I do something similar with interviewing. Instead of practicing research interviews in a classroom – which I cannot do in an online course – I challenge students to identify an industry professional (at any level) to interview, create an interview protocol, conduct the interview and write up what they learned about the topic of the interview and the process of interviewing. While some students think this assignment is impossible, they all enjoy it once they do it and become excited with what they have learned. It builds self-confidence, gives them a real life experience, and teaches the challenges of conducting research interviews.

Another area for variety includes the type of questions you post in a discussion forum. It is easy to ask questions that check their understanding of the material; however, you will have more impact if you ask questions that ask them to apply the ideas they are acquiring to real life situations or ask them to solve a problem. It captures both their creativity and their critical thinking. It can be amazing to see how thoughtful and innovative some of the suggestions can be. Use your industry experience to post problem solving dilemmas and see what happens.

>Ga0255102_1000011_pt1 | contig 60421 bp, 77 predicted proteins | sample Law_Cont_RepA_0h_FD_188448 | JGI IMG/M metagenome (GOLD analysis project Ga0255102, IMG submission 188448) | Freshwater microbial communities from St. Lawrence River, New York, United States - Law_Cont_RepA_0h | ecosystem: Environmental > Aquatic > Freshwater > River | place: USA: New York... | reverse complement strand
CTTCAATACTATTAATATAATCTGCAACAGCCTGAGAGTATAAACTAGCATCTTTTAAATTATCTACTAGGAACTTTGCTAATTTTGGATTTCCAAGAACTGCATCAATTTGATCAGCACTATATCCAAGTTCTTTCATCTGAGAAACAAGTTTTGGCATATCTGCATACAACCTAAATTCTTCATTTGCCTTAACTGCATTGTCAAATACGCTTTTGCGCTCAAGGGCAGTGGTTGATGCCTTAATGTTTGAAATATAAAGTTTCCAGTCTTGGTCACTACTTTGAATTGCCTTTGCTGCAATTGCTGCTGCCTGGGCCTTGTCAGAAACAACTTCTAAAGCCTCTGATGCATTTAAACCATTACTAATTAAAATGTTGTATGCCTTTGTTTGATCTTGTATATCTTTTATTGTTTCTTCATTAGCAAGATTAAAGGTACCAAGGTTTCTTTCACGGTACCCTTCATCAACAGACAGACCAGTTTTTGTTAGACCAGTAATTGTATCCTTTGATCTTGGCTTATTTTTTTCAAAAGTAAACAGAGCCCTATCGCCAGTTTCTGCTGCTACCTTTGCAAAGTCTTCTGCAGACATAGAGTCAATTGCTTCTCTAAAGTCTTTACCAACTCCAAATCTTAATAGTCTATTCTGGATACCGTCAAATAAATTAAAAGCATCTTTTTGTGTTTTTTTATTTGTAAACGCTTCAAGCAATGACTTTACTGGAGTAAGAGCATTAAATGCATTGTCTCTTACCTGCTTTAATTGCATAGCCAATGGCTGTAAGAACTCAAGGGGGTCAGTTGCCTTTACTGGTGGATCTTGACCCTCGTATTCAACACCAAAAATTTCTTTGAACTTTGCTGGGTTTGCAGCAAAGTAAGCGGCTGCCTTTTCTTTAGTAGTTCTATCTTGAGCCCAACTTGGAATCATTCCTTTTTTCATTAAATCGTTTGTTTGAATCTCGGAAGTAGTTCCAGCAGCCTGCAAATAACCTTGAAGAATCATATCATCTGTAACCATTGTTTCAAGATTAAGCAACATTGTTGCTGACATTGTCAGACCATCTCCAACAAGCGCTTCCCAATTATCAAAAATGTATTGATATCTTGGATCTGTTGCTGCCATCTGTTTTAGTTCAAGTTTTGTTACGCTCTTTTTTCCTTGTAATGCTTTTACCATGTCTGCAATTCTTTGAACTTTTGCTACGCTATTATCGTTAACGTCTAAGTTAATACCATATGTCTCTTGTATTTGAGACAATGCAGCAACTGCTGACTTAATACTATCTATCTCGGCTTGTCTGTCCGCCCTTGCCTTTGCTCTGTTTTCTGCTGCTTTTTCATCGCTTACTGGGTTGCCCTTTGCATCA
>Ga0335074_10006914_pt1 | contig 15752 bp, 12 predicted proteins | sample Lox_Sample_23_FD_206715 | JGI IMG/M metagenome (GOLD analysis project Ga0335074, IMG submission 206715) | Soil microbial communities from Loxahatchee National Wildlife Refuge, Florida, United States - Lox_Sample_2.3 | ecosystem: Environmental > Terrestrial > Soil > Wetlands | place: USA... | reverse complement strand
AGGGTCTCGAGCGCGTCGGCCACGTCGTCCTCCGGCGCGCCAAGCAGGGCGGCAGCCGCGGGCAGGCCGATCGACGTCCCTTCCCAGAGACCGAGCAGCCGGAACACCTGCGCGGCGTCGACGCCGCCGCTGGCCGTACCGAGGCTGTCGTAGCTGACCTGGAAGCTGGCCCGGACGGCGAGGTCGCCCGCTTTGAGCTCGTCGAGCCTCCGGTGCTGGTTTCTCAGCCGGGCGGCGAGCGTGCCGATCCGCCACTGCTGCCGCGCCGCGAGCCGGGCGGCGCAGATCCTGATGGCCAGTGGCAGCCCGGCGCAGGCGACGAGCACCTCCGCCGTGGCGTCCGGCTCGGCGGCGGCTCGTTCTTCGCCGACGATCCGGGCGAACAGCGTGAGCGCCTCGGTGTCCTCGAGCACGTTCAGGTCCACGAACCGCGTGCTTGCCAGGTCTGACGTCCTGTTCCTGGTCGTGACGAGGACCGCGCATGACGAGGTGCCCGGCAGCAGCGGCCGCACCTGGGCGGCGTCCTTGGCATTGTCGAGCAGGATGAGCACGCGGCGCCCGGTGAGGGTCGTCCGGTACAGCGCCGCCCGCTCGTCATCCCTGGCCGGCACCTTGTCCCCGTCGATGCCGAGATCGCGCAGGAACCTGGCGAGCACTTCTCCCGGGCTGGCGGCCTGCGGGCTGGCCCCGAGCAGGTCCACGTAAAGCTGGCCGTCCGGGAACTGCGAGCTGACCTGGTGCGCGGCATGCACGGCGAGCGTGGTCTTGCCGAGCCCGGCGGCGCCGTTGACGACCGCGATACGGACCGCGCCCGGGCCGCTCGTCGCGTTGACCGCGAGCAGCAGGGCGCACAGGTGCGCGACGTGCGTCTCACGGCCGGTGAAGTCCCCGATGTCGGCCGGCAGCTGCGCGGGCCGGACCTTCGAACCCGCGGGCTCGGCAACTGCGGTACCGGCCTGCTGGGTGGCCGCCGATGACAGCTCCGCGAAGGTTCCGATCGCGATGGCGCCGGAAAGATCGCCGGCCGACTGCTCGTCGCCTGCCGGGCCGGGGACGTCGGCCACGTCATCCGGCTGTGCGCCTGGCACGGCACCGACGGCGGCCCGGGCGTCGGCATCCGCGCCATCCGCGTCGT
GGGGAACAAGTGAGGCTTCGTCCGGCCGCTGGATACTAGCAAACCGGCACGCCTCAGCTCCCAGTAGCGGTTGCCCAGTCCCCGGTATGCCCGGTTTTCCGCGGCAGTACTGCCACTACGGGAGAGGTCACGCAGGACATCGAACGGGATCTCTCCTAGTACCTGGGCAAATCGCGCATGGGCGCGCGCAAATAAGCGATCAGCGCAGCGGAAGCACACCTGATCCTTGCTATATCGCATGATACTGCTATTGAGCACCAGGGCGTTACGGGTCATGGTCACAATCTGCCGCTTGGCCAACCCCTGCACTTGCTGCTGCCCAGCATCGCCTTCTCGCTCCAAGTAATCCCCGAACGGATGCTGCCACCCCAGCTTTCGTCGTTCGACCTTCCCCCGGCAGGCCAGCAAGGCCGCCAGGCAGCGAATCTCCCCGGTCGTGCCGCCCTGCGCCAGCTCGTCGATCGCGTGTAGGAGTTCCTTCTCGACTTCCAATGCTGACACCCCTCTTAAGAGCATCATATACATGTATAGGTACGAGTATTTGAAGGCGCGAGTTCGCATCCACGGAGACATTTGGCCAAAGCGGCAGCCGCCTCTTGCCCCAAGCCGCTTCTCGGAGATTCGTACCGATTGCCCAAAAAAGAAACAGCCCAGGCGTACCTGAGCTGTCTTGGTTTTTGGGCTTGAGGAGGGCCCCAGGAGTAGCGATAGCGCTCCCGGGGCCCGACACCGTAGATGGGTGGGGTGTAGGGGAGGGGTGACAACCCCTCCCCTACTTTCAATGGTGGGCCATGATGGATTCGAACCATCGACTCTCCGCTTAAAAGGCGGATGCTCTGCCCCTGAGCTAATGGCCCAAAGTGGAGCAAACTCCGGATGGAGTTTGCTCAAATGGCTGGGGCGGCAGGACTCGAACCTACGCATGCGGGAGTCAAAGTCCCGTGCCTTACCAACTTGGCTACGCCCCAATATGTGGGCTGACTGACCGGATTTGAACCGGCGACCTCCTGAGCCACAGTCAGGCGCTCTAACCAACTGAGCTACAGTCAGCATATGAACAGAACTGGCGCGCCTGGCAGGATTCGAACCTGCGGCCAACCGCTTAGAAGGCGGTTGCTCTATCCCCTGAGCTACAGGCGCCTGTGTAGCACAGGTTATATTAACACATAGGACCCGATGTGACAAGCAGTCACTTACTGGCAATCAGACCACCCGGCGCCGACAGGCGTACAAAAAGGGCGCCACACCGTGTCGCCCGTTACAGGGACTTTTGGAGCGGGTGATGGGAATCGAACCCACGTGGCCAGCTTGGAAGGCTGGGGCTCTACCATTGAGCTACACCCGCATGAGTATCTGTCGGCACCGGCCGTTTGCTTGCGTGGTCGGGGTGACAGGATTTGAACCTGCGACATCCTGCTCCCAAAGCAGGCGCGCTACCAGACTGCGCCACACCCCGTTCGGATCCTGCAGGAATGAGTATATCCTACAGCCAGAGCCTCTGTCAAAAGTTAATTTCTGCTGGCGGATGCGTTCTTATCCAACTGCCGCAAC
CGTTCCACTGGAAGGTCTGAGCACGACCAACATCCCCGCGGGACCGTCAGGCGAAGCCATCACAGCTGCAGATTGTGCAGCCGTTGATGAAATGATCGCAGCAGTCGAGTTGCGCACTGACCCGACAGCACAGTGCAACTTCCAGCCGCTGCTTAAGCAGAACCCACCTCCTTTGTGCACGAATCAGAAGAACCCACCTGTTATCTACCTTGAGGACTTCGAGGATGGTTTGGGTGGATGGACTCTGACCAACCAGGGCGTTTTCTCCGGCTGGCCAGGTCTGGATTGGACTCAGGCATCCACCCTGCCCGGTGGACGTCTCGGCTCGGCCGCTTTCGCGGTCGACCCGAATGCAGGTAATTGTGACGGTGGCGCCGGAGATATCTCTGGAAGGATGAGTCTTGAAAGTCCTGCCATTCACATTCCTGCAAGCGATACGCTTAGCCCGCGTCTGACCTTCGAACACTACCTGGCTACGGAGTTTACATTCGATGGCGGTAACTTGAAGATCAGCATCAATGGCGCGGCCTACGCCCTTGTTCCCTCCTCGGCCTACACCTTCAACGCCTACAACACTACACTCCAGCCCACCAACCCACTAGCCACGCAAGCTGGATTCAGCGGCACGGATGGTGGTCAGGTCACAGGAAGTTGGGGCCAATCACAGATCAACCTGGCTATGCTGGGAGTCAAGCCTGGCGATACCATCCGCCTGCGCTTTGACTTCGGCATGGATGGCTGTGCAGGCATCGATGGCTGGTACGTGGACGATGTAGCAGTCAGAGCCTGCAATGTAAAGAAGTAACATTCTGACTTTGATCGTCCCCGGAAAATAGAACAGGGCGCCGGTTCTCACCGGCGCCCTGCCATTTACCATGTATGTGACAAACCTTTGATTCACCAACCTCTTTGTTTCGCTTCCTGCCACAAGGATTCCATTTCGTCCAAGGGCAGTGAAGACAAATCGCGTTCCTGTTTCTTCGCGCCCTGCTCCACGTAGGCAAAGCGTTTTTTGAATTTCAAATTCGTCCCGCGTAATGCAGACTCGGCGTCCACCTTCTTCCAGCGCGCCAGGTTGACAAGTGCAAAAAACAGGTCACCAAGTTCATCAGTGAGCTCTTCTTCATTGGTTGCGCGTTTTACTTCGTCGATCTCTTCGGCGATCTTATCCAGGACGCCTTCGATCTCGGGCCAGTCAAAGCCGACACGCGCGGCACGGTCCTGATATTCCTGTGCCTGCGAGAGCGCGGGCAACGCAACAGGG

Keep Good Records
Although it may seem strange to consider teaching etiquette as part of online teaching and learning, it is helpful to remind students to consider how they introduce themselves, what they are saying, and how they are saying it. If you have ever had a message from RST 787 who asked “Professor, can you explain the last concept in the lecture?” you will remember the frustration of trying to figure out who is the student, what is the course, and what was in the lecture before you can answer the question. I encourage students to use their name in the email address – even to create their alias, possible in most university email systems, early in their program – and to refer to the course in the early part of an email. It helps them realize that you have many students and lots and lots of email; their provision of this information will increase the rapidity and quality of your response.

I also remind them to use full words and sentences since it is email and not texting or Twitter. It is also helpful to teach them to sign their name at the end of the email so that you can use it to respond to them. It is simple email etiquette; unfortunately, not all our students have learned how to write professional emails. Teaching them this skill as part of the online course is a contribution to their professional development. It helps them prepare for the world of email communication among professionals.

Try these suggestions and have fun. Next month, we will discuss using comments on papers submitted electronically and other strategies to make online teaching more effective for both you and your students. If you have suggestions for other topics or teaching practices you want to share, send them to me at This email address is being protected from spambots. You need JavaScript enabled to view it., and I will include them in future Mayo Clinics. 

Dr. Fred Mayo, CHE, CHT, is retired as a clinical professor of hotel and tourism management at New York University. As principal of Mayo Consulting Services, he continues to teach around the globe and is a regular presenter at CAFÉ events nationwide.